Sunday, January 11, 2015

Cinnamon Bing

Have you heard that bing is the newest hippest thing?  Not the search engine (sorry hon, that still isn’t cool), but rather the bread.  I read it somewhere, I think in Bon Appetite, so it must be true.  Alas, living where we do means that we don’t have a lot of the ethnic bakeries around, so no authentic bing for me.  Back to the drawing board of making your own. 

Anyway, bing is a round Chinese bread, layered with endless options of fillings (potatoes, scallions, red beans) and then usually pan fried, but can be baked as well.  I got a hankering for some sesame scallion bread (Zhi Ma Da Bing) the other day to go with our miso ramen soup, (because you know, twice the carbs is better than one) so I tracked down a couple recipes to go from.  I’m pretty confident in my bread making ability – give me a range of ingredients and what the texture of the dough should be like (stiff, soft, sticky, etc) and I can usually hit it.  Honestly, it was easier than I thought. 

After making scallion bread, I wondered about making cinnamon bing.  The best part of a cinnamon roll to me are all the flaky layers wrapped in cinnamon and sugar.  It always bums me out when I end up with just one of the outer layers of a roll.  With a cinnamon bing, you would get all those layers. 

There are a couple cool things about bing bread – first, if you use an oil (and you want to) you get a ton of flaky layers almost as if you had laminated the dough ala croissant style or puff pastry.   Also, the bread doesn’t really have a second proofing and since you can cook it on your stove top, it means that this bread is instant gratification.  The only wait time is the initial proofing.

I have tried making bing both on the stove and in the oven.  The stove is great because both the top and the bottom of the bread gets this browned crispy edge.  Cooking it on the stove does take a little more care the first couple of times – it can brown quickly without cooking the middle.  I still have the maddening cooktop in my new house, and I found that I had to turn the burner down to the very lowest setting and covered the pan with a lid to keep the heat in.   Flipping it can be a bit of a challenge depending on how big the roll is, so you may want a second pair of hands the first time.   If you don’t want to deal with it just pop it in the oven.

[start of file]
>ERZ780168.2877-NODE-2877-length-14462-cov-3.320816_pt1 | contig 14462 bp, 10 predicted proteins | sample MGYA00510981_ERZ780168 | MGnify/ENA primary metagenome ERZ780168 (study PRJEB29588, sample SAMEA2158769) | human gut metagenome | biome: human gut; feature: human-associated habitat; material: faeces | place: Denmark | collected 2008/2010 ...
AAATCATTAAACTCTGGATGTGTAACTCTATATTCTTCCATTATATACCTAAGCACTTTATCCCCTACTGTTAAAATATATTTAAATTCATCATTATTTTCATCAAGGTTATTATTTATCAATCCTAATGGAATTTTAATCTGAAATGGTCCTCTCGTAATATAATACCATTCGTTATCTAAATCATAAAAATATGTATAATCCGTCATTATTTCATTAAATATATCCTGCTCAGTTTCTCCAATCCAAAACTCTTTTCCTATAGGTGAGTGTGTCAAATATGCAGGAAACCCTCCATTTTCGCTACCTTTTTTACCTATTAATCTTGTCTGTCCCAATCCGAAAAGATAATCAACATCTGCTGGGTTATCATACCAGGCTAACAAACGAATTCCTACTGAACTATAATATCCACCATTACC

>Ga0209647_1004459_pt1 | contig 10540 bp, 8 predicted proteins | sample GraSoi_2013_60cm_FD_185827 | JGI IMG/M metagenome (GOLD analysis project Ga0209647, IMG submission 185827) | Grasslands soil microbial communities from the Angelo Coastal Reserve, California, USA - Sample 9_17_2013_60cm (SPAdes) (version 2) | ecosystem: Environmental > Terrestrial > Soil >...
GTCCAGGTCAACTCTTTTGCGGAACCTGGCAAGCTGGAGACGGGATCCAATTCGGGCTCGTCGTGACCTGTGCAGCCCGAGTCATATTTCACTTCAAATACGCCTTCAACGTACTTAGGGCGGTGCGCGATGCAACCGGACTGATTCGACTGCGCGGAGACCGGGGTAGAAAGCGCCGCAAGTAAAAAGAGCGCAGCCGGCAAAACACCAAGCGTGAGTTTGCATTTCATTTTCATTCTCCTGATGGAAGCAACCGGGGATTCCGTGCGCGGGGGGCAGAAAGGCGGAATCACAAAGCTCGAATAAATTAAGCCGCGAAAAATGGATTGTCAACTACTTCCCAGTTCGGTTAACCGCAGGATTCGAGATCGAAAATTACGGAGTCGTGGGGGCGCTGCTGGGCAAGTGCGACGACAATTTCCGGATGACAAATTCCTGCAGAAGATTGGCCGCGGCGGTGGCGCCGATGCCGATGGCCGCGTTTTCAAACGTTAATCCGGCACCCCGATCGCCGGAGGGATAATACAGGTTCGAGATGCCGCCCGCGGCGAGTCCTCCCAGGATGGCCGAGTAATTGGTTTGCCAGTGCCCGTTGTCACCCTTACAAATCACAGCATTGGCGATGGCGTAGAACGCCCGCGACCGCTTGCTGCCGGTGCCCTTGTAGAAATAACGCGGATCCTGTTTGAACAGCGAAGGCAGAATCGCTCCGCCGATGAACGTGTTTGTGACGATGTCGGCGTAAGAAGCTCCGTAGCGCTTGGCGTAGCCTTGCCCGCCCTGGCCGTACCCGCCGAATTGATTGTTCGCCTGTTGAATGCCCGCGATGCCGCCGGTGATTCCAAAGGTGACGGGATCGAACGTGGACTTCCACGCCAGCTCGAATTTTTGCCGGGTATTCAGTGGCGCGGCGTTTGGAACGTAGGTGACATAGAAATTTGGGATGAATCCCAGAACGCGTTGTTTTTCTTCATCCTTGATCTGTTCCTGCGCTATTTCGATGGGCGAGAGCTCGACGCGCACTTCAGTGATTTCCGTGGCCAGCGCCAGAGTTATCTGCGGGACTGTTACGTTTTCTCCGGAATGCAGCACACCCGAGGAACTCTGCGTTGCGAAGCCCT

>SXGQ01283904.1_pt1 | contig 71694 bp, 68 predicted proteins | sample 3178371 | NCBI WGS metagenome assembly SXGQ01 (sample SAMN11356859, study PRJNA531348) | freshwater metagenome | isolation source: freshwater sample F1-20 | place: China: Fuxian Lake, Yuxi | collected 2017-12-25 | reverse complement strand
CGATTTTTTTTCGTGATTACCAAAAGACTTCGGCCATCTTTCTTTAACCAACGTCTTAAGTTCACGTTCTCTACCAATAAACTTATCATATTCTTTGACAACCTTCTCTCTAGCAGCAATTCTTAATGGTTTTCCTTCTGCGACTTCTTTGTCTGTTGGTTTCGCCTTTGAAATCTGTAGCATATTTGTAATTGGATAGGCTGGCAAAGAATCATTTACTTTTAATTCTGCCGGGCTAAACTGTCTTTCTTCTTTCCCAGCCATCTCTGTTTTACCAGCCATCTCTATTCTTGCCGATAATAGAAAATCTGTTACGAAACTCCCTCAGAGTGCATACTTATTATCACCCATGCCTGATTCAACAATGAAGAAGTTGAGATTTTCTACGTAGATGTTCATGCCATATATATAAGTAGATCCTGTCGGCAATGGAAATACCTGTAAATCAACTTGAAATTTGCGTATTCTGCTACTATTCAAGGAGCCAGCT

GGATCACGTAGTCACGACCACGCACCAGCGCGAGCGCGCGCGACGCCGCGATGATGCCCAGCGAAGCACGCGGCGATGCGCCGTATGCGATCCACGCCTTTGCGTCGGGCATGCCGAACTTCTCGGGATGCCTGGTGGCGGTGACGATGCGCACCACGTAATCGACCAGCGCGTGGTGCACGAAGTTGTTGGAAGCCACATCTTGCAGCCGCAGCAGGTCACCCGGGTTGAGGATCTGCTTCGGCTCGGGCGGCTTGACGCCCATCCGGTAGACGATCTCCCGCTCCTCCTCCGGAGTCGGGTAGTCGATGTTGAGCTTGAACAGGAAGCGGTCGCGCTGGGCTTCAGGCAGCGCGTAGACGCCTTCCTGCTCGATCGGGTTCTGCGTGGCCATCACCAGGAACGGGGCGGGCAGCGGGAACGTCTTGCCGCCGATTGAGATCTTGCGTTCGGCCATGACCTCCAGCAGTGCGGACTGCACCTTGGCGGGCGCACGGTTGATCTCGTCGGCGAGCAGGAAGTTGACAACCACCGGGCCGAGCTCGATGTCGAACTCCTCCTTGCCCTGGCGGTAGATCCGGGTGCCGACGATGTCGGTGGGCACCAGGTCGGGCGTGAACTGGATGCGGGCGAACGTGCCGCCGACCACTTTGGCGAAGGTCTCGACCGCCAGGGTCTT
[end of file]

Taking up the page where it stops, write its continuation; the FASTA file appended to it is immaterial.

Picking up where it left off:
Notes on this recipe – I added an egg to this dough, but it is easily omitted.  Add a little more water or a little less flour.  The dough does not have to be an enriched dough, but I like it with this cinnamon recipe.  If you want a more savory bread, like with scallions and sesame seeds, lose the egg and the sugar. 

Cinnamon Bing


 1 envelope Dry yeast (about 21/4 tsp.)
2 tablespoons sugar
1 teaspoon kosher salt
3 cups all-purpose flour (More or less, depending on weather plus more for surface)
1 Egg
 cup water (may need a little more or less depending on dough)
1/3 cup Butter melted
1/3 cup Cinnamon - sugar mixture depending on how sweet/cinnamony you want it
Optional:  2 tablespoon Brown sugar for caramelization


Dissolve yeast in about 1/2 cup of water to check for viability. Or don't. I know my yeast is good, so I usually skip this step.

Add sugar and egg (if using), salt and about one and a half cups of flour. Stir until well mixed. Gradually continue to add flour until it forms a slightly sticky dough ball. You may need to add less or more - but generally about 3 cups for me. Knead until dough is smooth. Spray with cooking spray, cover and let rise until double, about an hour or so.

How it started (note the paintbrush)
After the dough has risen, clear a large space on your counter, the more the better. I use almost my whole island, but a kitchen table would work too. Sprinkle with flour. Roll out the dough as long and as thin as you can.  You may have to take a couple short breaks to let the gluten loosen up. I estimate that my dough is usually about 1/8 of an inch thick, 3-4 inches wide and about 3-4 feet long. (see pictures).
How it ended up

Once you get it as long and as thin as you can without falling on the floor, running out of space or tearing. Brush with melted butter and sprinkle with cinnamon and sugar. Fold the layer over long-ways, pressing lightly so it will stick. You will still have a long piece of dough.
Repeat the butter and cinnamon/sugar mixture, and fold over again, pressing lightly. You have a long piece of dough with two layers of butter and cinnamon/sugar in it. Brush the top layer with butter again.

On a piece of parchment paper, start to roll the dough like a snail. You want a big, flat, round coil. Press down on the coil to make sure all the layers adhere to each other. It should be flattened. Brush disk with butter.

To pan-cook - Make sure the disk is flat! Place unbuttered side in a buttered or sprayed non stick pan that has a lid on low.. I had mine down to the lowest notch on my stove. Cover with the lid. Cook for about 2-3 minutes and check the bread - you don't want it to burn! Once the bread starts to turn a golden brown (about 5 minutes on my stove?) flip the bread. The lid is important - it keeps in the heat - don't try to cook this without a lid. You'll have beautiful golden bread with an uncooked interior.

To bake: Bake at 375 for about 20-25 minutes or until golden brown.


Added bonus: My favorite way to make this bing is to add a caramelized top to the cinnamon bread - sprinkle some brown sugar in your pan or I just use some brown sugar and my blow torch due get a beautiful caramelized top.

Saturday, January 3, 2015